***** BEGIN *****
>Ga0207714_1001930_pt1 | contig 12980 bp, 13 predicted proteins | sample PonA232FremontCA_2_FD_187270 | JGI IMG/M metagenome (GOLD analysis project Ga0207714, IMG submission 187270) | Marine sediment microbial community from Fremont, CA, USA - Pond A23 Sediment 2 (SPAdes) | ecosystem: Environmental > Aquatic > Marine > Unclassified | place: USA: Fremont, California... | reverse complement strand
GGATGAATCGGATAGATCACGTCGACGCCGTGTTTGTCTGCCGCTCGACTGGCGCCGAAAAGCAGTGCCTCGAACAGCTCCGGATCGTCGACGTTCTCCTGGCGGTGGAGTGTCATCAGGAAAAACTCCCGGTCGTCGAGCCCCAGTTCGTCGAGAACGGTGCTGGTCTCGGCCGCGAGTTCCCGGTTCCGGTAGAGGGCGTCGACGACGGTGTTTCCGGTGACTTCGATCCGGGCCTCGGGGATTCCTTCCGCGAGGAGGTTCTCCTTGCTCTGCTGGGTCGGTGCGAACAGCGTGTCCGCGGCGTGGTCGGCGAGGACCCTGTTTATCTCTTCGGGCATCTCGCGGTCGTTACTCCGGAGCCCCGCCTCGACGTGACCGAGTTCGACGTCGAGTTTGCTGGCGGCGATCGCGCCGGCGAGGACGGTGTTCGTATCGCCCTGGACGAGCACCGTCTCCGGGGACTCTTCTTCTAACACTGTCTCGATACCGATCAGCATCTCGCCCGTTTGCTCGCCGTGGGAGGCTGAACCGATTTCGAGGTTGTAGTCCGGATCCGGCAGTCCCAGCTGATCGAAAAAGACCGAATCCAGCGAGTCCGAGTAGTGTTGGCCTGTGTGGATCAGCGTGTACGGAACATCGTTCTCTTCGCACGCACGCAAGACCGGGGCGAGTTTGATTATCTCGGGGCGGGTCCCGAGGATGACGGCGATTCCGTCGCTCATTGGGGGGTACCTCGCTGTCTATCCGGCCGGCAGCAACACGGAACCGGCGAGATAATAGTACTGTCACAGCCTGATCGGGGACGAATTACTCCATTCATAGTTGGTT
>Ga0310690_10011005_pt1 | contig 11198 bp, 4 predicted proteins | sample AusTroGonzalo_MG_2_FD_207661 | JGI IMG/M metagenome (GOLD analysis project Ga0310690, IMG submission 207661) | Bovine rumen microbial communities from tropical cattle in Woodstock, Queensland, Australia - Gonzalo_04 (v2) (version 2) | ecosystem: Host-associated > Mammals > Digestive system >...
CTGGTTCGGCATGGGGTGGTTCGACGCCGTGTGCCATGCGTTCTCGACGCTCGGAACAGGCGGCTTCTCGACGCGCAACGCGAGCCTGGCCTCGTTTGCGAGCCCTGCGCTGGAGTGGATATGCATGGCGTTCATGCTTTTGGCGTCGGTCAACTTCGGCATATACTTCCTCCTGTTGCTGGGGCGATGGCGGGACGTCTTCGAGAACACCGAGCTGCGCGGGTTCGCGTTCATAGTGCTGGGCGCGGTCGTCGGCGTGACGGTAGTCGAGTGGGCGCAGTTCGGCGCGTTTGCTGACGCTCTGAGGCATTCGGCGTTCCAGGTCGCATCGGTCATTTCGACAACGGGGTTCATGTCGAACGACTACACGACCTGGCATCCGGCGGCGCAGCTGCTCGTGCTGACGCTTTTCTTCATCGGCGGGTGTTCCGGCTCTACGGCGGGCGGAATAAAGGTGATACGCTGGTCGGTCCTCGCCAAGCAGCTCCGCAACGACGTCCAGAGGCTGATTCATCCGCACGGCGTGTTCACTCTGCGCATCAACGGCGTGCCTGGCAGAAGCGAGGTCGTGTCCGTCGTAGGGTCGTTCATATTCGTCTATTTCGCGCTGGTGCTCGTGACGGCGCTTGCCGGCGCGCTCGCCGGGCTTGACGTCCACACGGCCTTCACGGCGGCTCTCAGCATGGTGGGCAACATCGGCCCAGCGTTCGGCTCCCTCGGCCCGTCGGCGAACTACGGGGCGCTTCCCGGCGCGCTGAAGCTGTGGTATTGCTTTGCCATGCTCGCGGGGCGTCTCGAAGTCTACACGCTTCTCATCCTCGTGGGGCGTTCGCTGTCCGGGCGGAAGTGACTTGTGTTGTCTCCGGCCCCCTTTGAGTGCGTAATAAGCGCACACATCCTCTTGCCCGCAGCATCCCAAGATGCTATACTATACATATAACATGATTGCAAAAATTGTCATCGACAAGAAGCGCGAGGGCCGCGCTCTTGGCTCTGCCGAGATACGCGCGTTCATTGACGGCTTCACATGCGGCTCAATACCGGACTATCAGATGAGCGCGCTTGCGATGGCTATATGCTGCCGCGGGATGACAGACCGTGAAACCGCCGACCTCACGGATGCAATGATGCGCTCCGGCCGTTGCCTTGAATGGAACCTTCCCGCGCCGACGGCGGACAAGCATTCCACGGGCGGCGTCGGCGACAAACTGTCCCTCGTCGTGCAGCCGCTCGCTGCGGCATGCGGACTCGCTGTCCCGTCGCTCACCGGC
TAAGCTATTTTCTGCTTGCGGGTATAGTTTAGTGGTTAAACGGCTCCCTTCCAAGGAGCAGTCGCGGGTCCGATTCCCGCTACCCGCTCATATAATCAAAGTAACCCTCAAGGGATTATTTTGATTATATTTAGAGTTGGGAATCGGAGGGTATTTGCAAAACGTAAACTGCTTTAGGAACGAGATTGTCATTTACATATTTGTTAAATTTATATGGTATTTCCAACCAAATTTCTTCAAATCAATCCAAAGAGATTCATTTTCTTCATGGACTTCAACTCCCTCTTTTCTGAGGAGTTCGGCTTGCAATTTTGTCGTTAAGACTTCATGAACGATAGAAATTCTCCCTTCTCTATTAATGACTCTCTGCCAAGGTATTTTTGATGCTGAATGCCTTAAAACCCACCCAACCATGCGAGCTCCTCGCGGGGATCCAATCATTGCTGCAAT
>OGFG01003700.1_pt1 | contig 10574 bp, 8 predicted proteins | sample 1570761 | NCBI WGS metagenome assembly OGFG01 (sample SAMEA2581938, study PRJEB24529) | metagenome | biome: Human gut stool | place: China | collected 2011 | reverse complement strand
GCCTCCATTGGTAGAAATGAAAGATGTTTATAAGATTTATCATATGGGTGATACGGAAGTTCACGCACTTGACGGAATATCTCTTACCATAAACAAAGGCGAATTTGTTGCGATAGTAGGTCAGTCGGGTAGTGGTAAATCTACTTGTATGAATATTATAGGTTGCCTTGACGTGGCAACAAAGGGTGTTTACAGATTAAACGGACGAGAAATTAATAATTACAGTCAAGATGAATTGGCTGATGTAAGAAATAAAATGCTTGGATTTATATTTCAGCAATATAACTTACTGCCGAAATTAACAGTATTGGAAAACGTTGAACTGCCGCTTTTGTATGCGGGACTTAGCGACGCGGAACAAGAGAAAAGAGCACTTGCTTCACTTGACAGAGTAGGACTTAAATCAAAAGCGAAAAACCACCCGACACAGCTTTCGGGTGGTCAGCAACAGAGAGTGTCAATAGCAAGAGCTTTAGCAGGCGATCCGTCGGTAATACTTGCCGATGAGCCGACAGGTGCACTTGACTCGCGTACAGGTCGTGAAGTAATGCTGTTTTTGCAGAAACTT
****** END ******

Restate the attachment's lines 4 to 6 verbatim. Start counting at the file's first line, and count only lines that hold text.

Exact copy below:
CTGGTTCGGCATGGGGTGGTTCGACGCCGTGTGCCATGCGTTCTCGACGCTCGGAACAGGCGGCTTCTCGACGCGCAACGCGAGCCTGGCCTCGTTTGCGAGCCCTGCGCTGGAGTGGATATGCATGGCGTTCATGCTTTTGGCGTCGGTCAACTTCGGCATATACTTCCTCCTGTTGCTGGGGCGATGGCGGGACGTCTTCGAGAACACCGAGCTGCGCGGGTTCGCGTTCATAGTGCTGGGCGCGGTCGTCGGCGTGACGGTAGTCGAGTGGGCGCAGTTCGGCGCGTTTGCTGACGCTCTGAGGCATTCGGCGTTCCAGGTCGCATCGGTCATTTCGACAACGGGGTTCATGTCGAACGACTACACGACCTGGCATCCGGCGGCGCAGCTGCTCGTGCTGACGCTTTTCTTCATCGGCGGGTGTTCCGGCTCTACGGCGGGCGGAATAAAGGTGATACGCTGGTCGGTCCTCGCCAAGCAGCTCCGCAACGACGTCCAGAGGCTGATTCATCCGCACGGCGTGTTCACTCTGCGCATCAACGGCGTGCCTGGCAGAAGCGAGGTCGTGTCCGTCGTAGGGTCGTTCATATTCGTCTATTTCGCGCTGGTGCTCGTGACGGCGCTTGCCGGCGCGCTCGCCGGGCTTGACGTCCACACGGCCTTCACGGCGGCTCTCAGCATGGTGGGCAACATCGGCCCAGCGTTCGGCTCCCTCGGCCCGTCGGCGAACTACGGGGCGCTTCCCGGCGCGCTGAAGCTGTGGTATTGCTTTGCCATGCTCGCGGGGCGTCTCGAAGTCTACACGCTTCTCATCCTCGTGGGGCGTTCGCTGTCCGGGCGGAAGTGACTTGTGTTGTCTCCGGCCCCCTTTGAGTGCGTAATAAGCGCACACATCCTCTTGCCCGCAGCATCCCAAGATGCTATACTATACATATAACATGATTGCAAAAATTGTCATCGACAAGAAGCGCGAGGGCCGCGCTCTTGGCTCTGCCGAGATACGCGCGTTCATTGACGGCTTCACATGCGGCTCAATACCGGACTATCAGATGAGCGCGCTTGCGATGGCTATATGCTGCCGCGGGATGACAGACCGTGAAACCGCCGACCTCACGGATGCAATGATGCGCTCCGGCCGTTGCCTTGAATGGAACCTTCCCGCGCCGACGGCGGACAAGCATTCCACGGGCGGCGTCGGCGACAAACTGTCCCTCGTCGTGCAGCCGCTCGCTGCGGCATGCGGACTCGCTGTCCCGTCGCTCACCGGC
TAAGCTATTTTCTGCTTGCGGGTATAGTTTAGTGGTTAAACGGCTCCCTTCCAAGGAGCAGTCGCGGGTCCGATTCCCGCTACCCGCTCATATAATCAAAGTAACCCTCAAGGGATTATTTTGATTATATTTAGAGTTGGGAATCGGAGGGTATTTGCAAAACGTAAACTGCTTTAGGAACGAGATTGTCATTTACATATTTGTTAAATTTATATGGTATTTCCAACCAAATTTCTTCAAATCAATCCAAAGAGATTCATTTTCTTCATGGACTTCAACTCCCTCTTTTCTGAGGAGTTCGGCTTGCAATTTTGTCGTTAAGACTTCATGAACGATAGAAATTCTCCCTTCTCTATTAATGACTCTCTGCCAAGGTATTTTTGATGCTGAATGCCTTAAAACCCACCCAACCATGCGAGCTCCTCGCGGGGATCCAATCATTGCTGCAAT
>OGFG01003700.1_pt1 | contig 10574 bp, 8 predicted proteins | sample 1570761 | NCBI WGS metagenome assembly OGFG01 (sample SAMEA2581938, study PRJEB24529) | metagenome | biome: Human gut stool | place: China | collected 2011 | reverse complement strand